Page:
Stop Throwing Trans People Under the Activism Bus!

I’m thrilled that people are taking a stand against North Carolina’s anti-trans law.

Really, I’m thrilled.

But I want to ask those who are supporting the rights of trans people, please stop throwing trans people under the bus in the process.

At least once a day, I see some sort of meme go by asking: “Do you want this person in the ladie’s/men’s restroom?”

I sort of get why it might seem appealing to use those memes. It’s the whole “get them with their own prejudice” idea…and it probably seems super ironic.

But please stop.

The memes that ask that question with pictures of attractive men and women are essentially saying, “Do you really want to risk this trans person stealing your partner?” It sexualizes and objectifies trans people even further, which is hugely problematic since trans people face tremendous risk of sexual violence, more risk than the ciswomen that conservatives are suddenly (and ironically) interested in protecting from sexual violence.

The memes that ask that question with pictures of burly dudes are even worse. They are essentially capitalizing on the fear of sexual violence, implicating that it’s not safe for a trans man whose birth certificate says “female” to be in the same bathroom as another woman. In other words, it’s implying that what the law is trying to prevent will happen by virtue of the law being in place.

Just…stop! That’s not helping!

But the biggest reason why those memes are more destructive than helpful is because they continue to support the binary myth that there are men and then there are women. End of story.

The most discriminated people in the trans community are erased as much by this pathetic excuse for activism as by the law itself because they are essentially told that they have to fit into one category or another, no exceptions.

The truth is, unless a security guard is checking birth certificates on the way in, if someone looks strictly feminine or strictly masculine, regardless of whether they’re trans or cis, they’re probably not going to be barred from using the bathroom that matches their gender.

That doesn’t mean the law is okay by any means. The intent to discriminate is abhorrent regardless of whether it’s easily enforced.

However, the ones at highest risk for this discriminatory law aren’t going to be the beefy guy or the sexy lady. They’re going to be the people who are still in transition, the ones who don’t fit into the binary (e.g. genderfluid, bigender, agender), the ones who are unable to adjust their appearance due to lack of access, safety, or money, or the ones who reject traditional masculinity and femininity for various reasons.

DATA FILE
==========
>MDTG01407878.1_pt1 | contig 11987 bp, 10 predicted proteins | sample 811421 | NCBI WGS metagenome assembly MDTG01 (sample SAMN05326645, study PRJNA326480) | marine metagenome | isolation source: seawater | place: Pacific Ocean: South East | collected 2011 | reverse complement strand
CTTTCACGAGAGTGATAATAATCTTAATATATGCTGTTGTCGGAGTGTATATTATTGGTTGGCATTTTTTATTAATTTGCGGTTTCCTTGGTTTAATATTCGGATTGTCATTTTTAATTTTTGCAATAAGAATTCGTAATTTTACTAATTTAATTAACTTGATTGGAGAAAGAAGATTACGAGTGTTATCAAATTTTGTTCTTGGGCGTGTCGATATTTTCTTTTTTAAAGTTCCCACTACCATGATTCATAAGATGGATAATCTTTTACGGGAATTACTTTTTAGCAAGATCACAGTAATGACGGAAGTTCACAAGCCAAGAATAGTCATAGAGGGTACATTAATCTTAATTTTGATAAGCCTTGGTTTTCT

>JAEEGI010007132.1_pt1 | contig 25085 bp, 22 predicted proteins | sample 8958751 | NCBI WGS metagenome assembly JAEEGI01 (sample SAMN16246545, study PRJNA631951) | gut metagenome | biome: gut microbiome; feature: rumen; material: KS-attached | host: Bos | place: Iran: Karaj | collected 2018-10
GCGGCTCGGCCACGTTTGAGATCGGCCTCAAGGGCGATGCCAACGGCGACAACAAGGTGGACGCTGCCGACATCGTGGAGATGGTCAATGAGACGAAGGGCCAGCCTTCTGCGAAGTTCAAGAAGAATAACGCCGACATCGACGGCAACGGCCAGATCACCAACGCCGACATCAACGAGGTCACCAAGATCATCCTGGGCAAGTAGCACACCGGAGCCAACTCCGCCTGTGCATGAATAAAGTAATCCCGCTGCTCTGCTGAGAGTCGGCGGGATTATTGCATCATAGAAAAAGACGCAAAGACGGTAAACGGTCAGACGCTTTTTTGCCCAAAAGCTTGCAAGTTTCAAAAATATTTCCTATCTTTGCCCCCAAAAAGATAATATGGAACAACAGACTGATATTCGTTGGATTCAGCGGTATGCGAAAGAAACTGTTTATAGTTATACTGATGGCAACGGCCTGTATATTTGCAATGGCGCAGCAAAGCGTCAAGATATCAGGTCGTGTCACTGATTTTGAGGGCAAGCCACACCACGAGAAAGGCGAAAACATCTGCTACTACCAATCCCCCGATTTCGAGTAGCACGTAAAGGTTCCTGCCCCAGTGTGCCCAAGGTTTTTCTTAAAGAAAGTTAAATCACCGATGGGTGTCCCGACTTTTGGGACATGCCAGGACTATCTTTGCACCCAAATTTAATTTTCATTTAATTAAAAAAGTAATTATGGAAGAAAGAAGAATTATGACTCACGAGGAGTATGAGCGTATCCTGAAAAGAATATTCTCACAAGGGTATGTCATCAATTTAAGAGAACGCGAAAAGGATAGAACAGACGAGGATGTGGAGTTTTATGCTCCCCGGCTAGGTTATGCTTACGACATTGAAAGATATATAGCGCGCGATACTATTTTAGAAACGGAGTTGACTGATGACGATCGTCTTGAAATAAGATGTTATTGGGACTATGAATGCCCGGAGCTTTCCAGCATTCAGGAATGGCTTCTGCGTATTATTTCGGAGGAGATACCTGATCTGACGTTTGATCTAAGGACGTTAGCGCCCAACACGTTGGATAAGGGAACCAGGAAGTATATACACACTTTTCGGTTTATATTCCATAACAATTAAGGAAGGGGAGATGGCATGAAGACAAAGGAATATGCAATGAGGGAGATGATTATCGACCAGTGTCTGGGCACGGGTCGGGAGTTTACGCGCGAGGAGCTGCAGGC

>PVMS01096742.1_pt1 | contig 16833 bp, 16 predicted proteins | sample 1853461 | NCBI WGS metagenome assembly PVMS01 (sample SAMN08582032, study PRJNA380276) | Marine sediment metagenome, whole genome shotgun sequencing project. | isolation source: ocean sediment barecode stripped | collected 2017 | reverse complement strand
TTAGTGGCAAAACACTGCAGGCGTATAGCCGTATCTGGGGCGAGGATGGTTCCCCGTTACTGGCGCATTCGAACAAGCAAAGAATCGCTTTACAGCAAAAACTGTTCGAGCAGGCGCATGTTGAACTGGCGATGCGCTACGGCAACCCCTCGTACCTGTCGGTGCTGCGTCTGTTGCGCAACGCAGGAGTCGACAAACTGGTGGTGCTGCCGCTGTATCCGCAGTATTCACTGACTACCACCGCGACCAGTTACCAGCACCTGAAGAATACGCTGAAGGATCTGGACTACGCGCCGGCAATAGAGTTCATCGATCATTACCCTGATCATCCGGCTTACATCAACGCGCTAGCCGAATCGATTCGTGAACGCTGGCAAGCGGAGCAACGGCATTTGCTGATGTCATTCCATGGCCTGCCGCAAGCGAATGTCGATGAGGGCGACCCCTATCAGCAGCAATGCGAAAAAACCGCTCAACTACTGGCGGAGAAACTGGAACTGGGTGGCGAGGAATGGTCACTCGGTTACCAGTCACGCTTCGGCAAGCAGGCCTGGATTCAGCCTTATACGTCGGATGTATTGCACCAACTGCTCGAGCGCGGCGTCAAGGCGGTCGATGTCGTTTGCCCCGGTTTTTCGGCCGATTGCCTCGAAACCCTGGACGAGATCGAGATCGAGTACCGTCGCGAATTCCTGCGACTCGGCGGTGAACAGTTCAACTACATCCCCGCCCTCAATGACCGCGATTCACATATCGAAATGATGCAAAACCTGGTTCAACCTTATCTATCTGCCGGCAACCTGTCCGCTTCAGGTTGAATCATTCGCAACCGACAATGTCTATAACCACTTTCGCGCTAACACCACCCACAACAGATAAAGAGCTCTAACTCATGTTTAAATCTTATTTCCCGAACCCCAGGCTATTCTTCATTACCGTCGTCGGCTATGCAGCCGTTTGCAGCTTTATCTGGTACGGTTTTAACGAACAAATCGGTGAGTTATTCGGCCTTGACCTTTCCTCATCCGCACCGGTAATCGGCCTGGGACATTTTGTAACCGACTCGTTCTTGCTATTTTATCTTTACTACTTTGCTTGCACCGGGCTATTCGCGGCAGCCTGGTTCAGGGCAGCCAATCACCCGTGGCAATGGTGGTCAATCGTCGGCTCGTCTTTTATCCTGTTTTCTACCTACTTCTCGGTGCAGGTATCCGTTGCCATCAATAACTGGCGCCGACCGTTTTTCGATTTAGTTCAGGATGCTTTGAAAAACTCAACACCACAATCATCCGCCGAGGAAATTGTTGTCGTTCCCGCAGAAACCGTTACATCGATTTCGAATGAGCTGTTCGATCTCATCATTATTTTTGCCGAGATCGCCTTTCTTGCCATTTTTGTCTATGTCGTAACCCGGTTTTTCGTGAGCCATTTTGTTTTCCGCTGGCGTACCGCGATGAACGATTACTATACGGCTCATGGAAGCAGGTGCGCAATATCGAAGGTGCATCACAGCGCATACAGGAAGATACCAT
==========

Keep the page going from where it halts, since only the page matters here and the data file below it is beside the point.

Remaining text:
And the memes don’t even begin to help those people. The very opposite actually.

If activism perpetuates transphobia and prejudice or objectifies and erases vulnerable people, that’s terrible activism!

So if you want to show support for trans people and protest legalized bigotry, find another way.

EDIT: Someone pointed out that this post doesn’t offer any alternatives. I chose not to list my thoughts on how to be an ally because I didn’t feel it my place to define that for a community to which I do not belong. However, I am all for providing constructive alternatives when pointing out problematic areas. Therefore, I recommend GLAAD’s page on Tips for Allies of Trangender People.

 

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3 thoughts on “Stop Throwing Trans People Under the Activism Bus!

  1. Joy Schwenke says:

    I understand your concern, at least let me say I am trying to understand your concern. I do feel like I am being hit unfairly for doing something that I was attempting to do right. I have been very open about my anger towards North Carolina forpassing their stupid “bathroom” law. I thought I had some idea of how it might affect a transgender person, but now I am being criticized for showing support. I am sorry I don’t know all the ins and outs of teabsgender, but at least give me credit for being sympathetic and on their side.

    • You know, I struggled with writing this post because I would like to talk about ways to show support, but I felt that it would be better for people to read what trans people have already requested regarding how they want allies to support them. I certainly wasn’t targeting you specifically with my blog post. The memes are prevalent, and I felt that I needed to point out how they seem problematic. I really appreciate that you are willing to take what you read and examine yourself and be open to change. I don’t think there is any such thing as being a “perfect” ally or activist, but there is a lot that comes from being open to learning. A couple of weeks ago, I was called out on saying something that was slut shaming. I was embarrassed because I work so hard to be sex-positive and accepting of women. But when I took a step back, I realized my friend had provided a beautiful opportunity for me to become more in line with what I value. 🙂

  2. Nancy says:

    SO beautifully said!!!! Every time I see one of those memes I want to scream, because I instantly think of what ELSE the photo implies… how would people respond to the same meme/narrative if the person in the bathroom selfie/picture didn’t necessarily have passing privilege (like you said, due to a variety of factors, some by choice, some not)??

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